(Bloomberg) -- India won’t go ahead with building Russian helicopters locally under a $1 billion deal when President Vladimir Putin visits New Delhi next week, according to senior government officials with knowledge of the matter, complicating plans to modernize the world’s third largest military force.
Instead, there might be off-the-shelf purchases of some of the Ka-226T military choppers as the Indian Air Force needs to make immediate replacements to its fleet of over 320 aging helicopters. The military is currently fortifying its western and northern borders as tensions with China fester.
India initially inked the deal in 2015 with the Russians for 200 of the Kamov twin-engine utility helicopters. Of this, 60 choppers were to be imported and the remaining would be manufactured locally under a venture between the Bengaluru defense public sector unit, Hindustan Aeronautics Limited and Russian Helicopters.
However, the Kamov project had very few backers within a government that was keen on boosting the local defense manufacturing under Prime Minister Narendra Modi’s “Make-in India” initiative, one of the senior officials said. Also, helicopters with coaxial rotors like the Kamov are costlier to maintain in comparison to the traditional ones, the official said.
India’s earlier talks with the Russians on using more locally-manufactured parts were inconclusive and HAL had since developed a light utility helicopter similar to the Kamov, the officials said, asking not to be named citing rules for speaking to the media.
New Delhi has gone ahead with ordering 12 helicopters from HAL. These choppers have cleared most of the field tests and will come under a limited series production, the officials said, just as the Karnataka-based manufacturing plant gets online.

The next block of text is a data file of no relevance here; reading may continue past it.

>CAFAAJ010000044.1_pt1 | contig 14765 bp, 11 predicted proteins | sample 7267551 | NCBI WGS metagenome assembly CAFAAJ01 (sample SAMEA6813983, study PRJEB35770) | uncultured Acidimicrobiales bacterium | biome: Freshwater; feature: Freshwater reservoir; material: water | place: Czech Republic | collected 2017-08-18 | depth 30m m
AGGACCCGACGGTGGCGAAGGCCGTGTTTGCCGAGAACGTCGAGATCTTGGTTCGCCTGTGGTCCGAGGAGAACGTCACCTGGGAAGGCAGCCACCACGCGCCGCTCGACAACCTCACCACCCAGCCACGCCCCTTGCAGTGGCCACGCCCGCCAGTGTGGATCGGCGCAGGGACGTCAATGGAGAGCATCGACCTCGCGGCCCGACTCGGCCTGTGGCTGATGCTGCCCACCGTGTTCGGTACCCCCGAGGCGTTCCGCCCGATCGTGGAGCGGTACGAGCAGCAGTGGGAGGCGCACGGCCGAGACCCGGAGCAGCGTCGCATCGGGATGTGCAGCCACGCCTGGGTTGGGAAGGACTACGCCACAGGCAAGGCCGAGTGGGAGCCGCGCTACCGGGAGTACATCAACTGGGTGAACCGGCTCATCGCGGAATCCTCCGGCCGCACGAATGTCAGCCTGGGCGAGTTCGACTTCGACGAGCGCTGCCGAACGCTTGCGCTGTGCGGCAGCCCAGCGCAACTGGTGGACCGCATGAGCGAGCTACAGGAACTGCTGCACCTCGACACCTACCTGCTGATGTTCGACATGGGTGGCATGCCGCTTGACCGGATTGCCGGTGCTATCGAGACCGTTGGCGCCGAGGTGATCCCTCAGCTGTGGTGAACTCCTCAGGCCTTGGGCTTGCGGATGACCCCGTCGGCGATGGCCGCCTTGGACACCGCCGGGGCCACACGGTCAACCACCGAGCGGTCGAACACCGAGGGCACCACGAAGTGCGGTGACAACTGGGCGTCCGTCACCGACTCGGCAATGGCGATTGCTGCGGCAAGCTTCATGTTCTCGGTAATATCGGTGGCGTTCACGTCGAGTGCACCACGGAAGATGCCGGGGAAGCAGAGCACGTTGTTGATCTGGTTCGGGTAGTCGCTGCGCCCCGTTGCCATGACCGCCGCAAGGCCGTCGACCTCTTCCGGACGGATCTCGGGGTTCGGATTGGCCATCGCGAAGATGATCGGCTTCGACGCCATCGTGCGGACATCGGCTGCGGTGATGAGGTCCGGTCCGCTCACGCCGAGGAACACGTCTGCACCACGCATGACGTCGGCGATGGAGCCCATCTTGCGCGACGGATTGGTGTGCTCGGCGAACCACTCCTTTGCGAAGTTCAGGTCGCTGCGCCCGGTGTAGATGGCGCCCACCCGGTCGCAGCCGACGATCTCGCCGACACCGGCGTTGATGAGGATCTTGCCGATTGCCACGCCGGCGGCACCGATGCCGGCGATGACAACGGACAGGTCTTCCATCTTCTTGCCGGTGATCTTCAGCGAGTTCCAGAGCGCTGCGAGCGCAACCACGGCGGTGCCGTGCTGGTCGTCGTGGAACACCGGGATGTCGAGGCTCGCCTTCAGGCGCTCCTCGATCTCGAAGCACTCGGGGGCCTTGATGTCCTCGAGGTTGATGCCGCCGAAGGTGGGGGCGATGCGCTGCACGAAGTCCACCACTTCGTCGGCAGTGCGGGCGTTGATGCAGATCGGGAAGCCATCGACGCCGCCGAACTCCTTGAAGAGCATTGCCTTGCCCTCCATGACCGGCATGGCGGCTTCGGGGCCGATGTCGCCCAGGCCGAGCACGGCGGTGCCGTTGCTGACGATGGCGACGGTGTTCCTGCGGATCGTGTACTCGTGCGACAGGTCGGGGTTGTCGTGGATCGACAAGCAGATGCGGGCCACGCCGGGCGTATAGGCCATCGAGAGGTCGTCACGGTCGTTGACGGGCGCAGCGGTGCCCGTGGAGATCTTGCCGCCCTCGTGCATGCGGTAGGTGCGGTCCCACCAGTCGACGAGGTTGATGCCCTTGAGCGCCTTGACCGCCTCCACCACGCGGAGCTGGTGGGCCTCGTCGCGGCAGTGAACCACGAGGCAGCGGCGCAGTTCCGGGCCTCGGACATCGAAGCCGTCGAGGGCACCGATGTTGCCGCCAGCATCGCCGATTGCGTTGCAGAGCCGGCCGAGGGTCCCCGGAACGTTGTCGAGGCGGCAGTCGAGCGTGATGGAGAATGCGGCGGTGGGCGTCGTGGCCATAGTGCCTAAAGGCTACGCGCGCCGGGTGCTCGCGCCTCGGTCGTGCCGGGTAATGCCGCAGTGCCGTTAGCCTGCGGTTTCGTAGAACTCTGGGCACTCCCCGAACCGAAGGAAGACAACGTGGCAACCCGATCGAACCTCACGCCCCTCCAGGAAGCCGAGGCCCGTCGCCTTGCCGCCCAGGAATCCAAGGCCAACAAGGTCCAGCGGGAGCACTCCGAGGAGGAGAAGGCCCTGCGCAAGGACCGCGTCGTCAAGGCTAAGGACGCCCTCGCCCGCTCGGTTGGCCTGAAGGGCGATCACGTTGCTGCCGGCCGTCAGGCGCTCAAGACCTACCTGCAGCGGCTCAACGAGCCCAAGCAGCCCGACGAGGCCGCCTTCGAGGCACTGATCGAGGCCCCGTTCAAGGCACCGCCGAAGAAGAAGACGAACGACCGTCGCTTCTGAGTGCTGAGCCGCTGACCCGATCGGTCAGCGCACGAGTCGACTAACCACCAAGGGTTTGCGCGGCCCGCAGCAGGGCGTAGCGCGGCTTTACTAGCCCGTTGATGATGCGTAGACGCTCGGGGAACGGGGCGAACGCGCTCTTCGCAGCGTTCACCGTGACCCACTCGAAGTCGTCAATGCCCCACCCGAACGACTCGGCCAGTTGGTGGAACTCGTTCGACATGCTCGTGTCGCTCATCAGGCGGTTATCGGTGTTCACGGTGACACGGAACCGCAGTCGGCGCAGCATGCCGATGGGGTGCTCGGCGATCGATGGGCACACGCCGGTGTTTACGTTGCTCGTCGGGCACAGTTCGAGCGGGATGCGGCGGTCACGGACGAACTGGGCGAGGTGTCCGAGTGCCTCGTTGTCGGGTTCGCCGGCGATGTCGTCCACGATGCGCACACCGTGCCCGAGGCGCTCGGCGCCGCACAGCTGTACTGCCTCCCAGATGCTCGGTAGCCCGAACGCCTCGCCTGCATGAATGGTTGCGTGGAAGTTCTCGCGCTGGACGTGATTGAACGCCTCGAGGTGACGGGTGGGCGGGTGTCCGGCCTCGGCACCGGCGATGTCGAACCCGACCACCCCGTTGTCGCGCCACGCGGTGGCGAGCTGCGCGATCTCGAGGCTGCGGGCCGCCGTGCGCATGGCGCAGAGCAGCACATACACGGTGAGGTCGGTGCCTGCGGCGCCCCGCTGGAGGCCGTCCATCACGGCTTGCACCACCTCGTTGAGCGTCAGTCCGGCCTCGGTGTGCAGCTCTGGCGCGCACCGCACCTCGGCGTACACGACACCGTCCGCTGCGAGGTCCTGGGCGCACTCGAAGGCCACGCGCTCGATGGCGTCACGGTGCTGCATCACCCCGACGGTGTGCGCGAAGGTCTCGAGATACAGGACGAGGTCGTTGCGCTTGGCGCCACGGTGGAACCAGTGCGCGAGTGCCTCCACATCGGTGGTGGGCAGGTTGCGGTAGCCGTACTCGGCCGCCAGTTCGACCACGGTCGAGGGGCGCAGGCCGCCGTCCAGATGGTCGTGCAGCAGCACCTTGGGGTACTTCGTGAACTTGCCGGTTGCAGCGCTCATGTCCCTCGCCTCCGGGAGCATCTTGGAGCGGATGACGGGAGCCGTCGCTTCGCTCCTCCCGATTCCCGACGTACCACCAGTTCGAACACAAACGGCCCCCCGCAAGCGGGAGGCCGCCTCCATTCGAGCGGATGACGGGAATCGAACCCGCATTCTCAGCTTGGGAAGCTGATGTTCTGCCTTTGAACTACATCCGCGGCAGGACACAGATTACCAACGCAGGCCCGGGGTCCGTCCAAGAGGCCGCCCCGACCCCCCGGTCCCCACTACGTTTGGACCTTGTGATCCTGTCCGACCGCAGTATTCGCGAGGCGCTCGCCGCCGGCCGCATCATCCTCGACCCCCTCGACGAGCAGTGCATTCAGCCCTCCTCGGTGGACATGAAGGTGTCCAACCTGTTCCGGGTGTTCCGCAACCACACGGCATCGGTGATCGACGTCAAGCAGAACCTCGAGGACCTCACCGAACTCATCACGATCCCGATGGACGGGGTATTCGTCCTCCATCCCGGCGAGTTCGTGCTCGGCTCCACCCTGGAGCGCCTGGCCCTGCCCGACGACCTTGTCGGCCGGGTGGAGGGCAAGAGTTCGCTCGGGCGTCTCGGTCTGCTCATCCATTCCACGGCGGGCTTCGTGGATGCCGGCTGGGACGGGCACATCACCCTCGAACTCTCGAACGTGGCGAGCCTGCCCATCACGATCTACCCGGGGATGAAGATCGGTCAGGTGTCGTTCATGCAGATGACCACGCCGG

HAL and India’s Ministry of Defence didn’t immediately comment. Russia’s state arms-export agency declined to comment immediately on possible deals ahead of the summit
Over 70% of India’s military helicopters are three decades old with the rest in service for almost 50 years, often requiring refitting and maintenance. The Indian army is now making do with just three-quarters of the fleet for reconnaissance and observation, a senior military officer said on the condition of anonymity.
The latest accident involving these choppers was in September when a Cheetah helicopter crashed in Jammu and Kashmir, killing two pilots. In the last decade, as many as 19 personnel have died in such incidents.
The bulk of these light utility helicopters are used also for casualty evacuations, ferrying men and hardware to the Himalayas. Most have to be decommissioned from 2023.
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